Some five months have elapsed since I was invited to write this paper and, as seems always to be the case, the continued rapid change in applied computing and available technology has transformed my view of the potentials offered by CD-ROM (Compact Disk-Read Only Memory) as a publishing medium. The paper I now offer is substantially different in content; the conclusions, however, are the same.
Although the discipline of archaeology is relatively new, it is a subject in which the methodology applied both during and following fieldwork is substantially determined according to tradition. Perhaps as a consequence of the continued broadening of the subject through the application of new specialist research areas to archaeology, we have become at times burdened or excited by the need to understand at least parts of these other disciplines, leaving little time to reflect upon how and why we work in a particular way. Nowhere is this more obvious than with publication. I, like most others in the profession, learned how to write up an excavation not so much by analysing the most effective method to get both the data and the interpretation across but by examining the best reports I could find and following the format. Pitt-Rivers' Excavations in Cranborne Chase (1887-98) and Mortimer's Forty years researches (1905) made a good starting point. Wheeler's Maiden Castle (1943) and Hope-Taylor's Yeavering (1977) provided excellent examples from the middle parts of this century and more recently Philip Dixon's Crickley Hill (1994) and Cleal et al.'s Stonehenge (1995) provide fine examples to follow.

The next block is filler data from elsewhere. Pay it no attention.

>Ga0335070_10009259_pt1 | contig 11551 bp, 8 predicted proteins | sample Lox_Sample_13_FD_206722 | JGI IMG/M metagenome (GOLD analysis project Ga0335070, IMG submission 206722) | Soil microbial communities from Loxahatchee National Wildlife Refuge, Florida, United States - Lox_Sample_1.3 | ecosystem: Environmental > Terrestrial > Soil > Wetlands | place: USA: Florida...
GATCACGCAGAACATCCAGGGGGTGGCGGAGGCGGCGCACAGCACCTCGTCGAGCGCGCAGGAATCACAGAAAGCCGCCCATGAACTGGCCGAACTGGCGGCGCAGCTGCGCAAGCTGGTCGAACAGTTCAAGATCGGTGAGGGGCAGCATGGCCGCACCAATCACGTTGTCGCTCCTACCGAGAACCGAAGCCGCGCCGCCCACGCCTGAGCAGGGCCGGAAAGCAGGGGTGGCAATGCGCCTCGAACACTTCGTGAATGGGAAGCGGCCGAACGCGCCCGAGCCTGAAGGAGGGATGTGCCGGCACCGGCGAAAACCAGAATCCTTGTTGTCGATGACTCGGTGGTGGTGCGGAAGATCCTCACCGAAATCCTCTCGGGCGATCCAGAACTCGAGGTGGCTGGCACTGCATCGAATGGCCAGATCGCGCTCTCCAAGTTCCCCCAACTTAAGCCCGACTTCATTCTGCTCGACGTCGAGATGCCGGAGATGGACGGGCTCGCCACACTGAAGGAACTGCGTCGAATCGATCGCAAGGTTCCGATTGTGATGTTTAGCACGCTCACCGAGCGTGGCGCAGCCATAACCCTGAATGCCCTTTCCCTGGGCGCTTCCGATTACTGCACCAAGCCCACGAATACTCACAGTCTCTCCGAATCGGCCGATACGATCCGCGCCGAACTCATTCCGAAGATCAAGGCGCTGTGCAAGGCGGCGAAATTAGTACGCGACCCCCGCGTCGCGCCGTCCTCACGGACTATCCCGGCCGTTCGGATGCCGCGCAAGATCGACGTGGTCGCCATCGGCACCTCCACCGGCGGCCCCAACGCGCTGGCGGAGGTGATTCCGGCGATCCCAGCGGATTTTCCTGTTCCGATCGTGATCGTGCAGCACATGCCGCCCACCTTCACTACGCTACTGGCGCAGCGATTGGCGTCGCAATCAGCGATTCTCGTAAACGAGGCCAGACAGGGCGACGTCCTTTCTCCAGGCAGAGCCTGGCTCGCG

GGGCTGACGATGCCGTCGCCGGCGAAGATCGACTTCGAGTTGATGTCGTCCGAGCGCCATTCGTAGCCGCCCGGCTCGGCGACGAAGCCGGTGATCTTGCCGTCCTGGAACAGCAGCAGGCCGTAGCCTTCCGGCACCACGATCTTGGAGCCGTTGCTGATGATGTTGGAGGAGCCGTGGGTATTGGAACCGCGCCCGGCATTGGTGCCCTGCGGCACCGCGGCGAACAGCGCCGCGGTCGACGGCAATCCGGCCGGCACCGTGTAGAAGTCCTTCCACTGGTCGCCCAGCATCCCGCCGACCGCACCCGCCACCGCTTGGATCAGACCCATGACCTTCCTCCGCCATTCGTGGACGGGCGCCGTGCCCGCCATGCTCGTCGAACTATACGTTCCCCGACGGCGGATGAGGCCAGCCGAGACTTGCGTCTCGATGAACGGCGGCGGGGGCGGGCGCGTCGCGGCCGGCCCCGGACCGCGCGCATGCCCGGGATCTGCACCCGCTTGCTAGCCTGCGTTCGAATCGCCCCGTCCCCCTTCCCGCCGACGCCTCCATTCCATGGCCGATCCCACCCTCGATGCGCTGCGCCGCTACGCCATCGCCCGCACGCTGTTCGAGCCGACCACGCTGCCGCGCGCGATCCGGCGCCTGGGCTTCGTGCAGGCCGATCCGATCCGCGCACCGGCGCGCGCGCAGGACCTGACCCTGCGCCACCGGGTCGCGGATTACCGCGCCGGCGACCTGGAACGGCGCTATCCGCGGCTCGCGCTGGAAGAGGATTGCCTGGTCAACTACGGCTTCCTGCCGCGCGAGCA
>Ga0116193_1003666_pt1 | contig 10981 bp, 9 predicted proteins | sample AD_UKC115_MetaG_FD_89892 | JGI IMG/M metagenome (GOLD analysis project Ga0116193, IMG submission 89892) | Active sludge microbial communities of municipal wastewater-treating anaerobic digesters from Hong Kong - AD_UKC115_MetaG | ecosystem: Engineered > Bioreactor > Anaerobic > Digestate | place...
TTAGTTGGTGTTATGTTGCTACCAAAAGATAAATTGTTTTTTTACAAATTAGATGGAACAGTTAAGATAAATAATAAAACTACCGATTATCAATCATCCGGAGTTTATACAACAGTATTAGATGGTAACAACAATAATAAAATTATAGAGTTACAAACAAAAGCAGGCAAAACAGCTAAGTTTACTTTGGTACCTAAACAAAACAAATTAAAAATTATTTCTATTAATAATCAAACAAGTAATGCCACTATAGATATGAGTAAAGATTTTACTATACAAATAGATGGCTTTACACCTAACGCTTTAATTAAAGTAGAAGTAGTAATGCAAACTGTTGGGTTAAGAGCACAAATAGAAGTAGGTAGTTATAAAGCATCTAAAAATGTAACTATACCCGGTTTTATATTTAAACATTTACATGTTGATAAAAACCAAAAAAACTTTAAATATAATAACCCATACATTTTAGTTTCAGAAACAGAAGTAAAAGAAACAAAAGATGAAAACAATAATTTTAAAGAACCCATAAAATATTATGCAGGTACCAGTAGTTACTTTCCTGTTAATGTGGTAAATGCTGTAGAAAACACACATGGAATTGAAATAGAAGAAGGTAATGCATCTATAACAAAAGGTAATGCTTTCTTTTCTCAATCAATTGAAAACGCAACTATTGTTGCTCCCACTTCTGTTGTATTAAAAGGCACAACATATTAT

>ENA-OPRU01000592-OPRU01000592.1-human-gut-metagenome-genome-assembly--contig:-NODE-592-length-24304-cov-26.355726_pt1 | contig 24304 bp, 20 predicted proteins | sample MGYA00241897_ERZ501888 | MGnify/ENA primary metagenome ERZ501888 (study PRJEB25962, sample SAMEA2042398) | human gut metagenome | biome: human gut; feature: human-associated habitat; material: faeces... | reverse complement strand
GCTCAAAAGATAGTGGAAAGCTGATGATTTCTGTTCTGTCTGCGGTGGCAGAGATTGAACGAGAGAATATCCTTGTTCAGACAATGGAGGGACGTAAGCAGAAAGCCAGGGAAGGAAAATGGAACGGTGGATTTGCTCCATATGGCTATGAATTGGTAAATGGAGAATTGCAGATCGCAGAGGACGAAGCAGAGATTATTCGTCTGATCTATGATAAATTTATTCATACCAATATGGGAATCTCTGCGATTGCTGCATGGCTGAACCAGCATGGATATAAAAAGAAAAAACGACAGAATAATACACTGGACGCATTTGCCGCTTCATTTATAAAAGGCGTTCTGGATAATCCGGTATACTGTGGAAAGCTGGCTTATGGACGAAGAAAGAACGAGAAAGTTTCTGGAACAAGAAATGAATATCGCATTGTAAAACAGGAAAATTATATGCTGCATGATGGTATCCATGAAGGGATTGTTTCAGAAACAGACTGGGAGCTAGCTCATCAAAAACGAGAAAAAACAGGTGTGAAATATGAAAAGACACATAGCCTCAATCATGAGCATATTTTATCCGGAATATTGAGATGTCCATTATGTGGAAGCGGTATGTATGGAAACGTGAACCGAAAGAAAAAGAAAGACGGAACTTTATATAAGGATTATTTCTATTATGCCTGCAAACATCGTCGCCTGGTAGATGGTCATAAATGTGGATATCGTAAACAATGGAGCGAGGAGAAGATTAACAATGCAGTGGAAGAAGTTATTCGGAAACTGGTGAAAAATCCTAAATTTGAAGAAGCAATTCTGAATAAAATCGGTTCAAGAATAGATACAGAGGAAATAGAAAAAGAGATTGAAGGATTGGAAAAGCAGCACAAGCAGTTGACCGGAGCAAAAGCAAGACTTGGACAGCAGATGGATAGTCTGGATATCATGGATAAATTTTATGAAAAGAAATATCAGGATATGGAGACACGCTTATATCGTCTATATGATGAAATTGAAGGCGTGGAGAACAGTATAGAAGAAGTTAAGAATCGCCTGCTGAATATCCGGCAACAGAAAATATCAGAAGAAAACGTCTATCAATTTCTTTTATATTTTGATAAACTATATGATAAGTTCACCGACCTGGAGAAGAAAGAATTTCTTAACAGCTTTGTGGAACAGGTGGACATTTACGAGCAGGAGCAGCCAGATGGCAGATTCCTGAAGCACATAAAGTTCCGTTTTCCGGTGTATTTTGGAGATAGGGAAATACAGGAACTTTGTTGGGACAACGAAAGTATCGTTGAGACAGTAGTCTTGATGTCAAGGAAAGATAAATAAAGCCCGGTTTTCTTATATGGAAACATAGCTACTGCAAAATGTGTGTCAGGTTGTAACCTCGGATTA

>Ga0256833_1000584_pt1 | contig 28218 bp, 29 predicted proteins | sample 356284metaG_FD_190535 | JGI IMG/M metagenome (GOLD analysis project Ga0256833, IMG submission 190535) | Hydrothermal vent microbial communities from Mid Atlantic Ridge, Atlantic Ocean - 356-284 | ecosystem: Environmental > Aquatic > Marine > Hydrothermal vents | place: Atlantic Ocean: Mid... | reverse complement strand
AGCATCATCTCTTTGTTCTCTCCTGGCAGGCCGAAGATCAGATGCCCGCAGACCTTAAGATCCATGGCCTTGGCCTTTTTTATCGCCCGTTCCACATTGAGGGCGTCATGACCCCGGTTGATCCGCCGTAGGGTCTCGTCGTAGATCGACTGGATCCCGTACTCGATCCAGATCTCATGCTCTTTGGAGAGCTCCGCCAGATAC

However, in each case the paper publication lacks the sort of access to data that would allow a researcher quickly to extract the data they needed; only in the case of Crickley Hill has there been a clear and independent presentation of the source data. During the early 1970s I was fortunate to work in Winchester as a volunteer, under the direction of Martin Biddle. It was a time when recording methodologies were a subject of considerable debate. Biddle was passionate about attention to detail, accuracy, stratigraphic integrity and careful on-site planning in full colour. Until the middle of the 1970s the argument raged at conferences and in public houses whenever archaeologists got together, that although full-colour planning was perhaps highly desirable you could never hope to publish the results, and therefore the technique was a waste of time. By the end of the 70s the colour-planning issue had effectively died as it was replaced by the use of more schematic and easily published plans in black-and-white which could more economically be archive copied and published. The argument was not in fact won or lost, but the costs of paper publication had forced a compromise. This discussion is relevant as it is a demonstration of the weakness of paper publication alone for publishing full data-sets. As new specialists were brought on board excavation reports expanded and continued to expand, but not for long, with microfiche offered as a method of publishing data that, although considered important, did not deserve publication on paper. How we ever accepted this compromise I do not know; wading through data tables on fiche is an order of magnitude worse than performing the same action on the printed page; neither matches the potential offered by searching a digital data-base. If I compare the number of colleagues with a personal fiche reader to those with a computer including a CD-ROM, the statistics look very bad for micro-fiche. CD-ROMs make it possible to publish real data in large quantities, while CD-ROM technology offers significant publication advantages over and above the printed page, and at present, the Internet.
* Provide digital data storage.
* Have a relatively large capacity (650Mb)
* Can be read on any suitably equipped PC, Macintosh or Unix workstation
* Are cheap
* Are found in any currently available computer unless the purchaser specifically requests its removal. …